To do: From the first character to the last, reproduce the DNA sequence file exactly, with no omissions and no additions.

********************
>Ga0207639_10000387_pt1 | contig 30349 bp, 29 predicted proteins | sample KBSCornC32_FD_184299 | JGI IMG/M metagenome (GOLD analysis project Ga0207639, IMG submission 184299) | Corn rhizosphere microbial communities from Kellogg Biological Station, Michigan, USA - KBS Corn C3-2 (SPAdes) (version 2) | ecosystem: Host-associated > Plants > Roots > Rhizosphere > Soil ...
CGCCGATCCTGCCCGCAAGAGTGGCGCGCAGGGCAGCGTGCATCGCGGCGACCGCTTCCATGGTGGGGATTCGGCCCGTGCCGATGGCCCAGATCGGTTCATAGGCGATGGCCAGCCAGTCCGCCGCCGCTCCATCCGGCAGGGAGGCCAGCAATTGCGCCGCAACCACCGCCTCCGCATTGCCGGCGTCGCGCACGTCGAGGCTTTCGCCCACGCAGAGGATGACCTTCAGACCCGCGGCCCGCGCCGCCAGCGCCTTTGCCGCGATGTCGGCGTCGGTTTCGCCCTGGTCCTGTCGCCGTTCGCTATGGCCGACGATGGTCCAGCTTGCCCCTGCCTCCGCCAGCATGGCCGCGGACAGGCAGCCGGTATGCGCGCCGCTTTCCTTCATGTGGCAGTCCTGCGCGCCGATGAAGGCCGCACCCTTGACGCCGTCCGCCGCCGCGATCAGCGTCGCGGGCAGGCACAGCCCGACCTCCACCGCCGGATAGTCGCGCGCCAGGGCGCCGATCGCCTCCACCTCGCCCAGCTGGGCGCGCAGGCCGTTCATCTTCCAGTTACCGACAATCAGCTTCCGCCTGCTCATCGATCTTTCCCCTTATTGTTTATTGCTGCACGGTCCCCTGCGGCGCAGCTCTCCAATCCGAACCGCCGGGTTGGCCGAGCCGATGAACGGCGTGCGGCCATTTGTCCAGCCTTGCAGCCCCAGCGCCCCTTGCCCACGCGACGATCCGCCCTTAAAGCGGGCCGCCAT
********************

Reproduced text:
>Ga0207639_10000387_pt1 | contig 30349 bp, 29 predicted proteins | sample KBSCornC32_FD_184299 | JGI IMG/M metagenome (GOLD analysis project Ga0207639, IMG submission 184299) | Corn rhizosphere microbial communities from Kellogg Biological Station, Michigan, USA - KBS Corn C3-2 (SPAdes) (version 2) | ecosystem: Host-associated > Plants > Roots > Rhizosphere > Soil ...
CGCCGATCCTGCCCGCAAGAGTGGCGCGCAGGGCAGCGTGCATCGCGGCGACCGCTTCCATGGTGGGGATTCGGCCCGTGCCGATGGCCCAGATCGGTTCATAGGCGATGGCCAGCCAGTCCGCCGCCGCTCCATCCGGCAGGGAGGCCAGCAATTGCGCCGCAACCACCGCCTCCGCATTGCCGGCGTCGCGCACGTCGAGGCTTTCGCCCACGCAGAGGATGACCTTCAGACCCGCGGCCCGCGCCGCCAGCGCCTTTGCCGCGATGTCGGCGTCGGTTTCGCCCTGGTCCTGTCGCCGTTCGCTATGGCCGACGATGGTCCAGCTTGCCCCTGCCTCCGCCAGCATGGCCGCGGACAGGCAGCCGGTATGCGCGCCGCTTTCCTTCATGTGGCAGTCCTGCGCGCCGATGAAGGCCGCACCCTTGACGCCGTCCGCCGCCGCGATCAGCGTCGCGGGCAGGCACAGCCCGACCTCCACCGCCGGATAGTCGCGCGCCAGGGCGCCGATCGCCTCCACCTCGCCCAGCTGGGCGCGCAGGCCGTTCATCTTCCAGTTACCGACAATCAGCTTCCGCCTGCTCATCGATCTTTCCCCTTATTGTTTATTGCTGCACGGTCCCCTGCGGCGCAGCTCTCCAATCCGAACCGCCGGGTTGGCCGAGCCGATGAACGGCGTGCGGCCATTTGTCCAGCCTTGCAGCCCCAGCGCCCCTTGCCCACGCGACGATCCGCCCTTAAAGCGGGCCGCCAT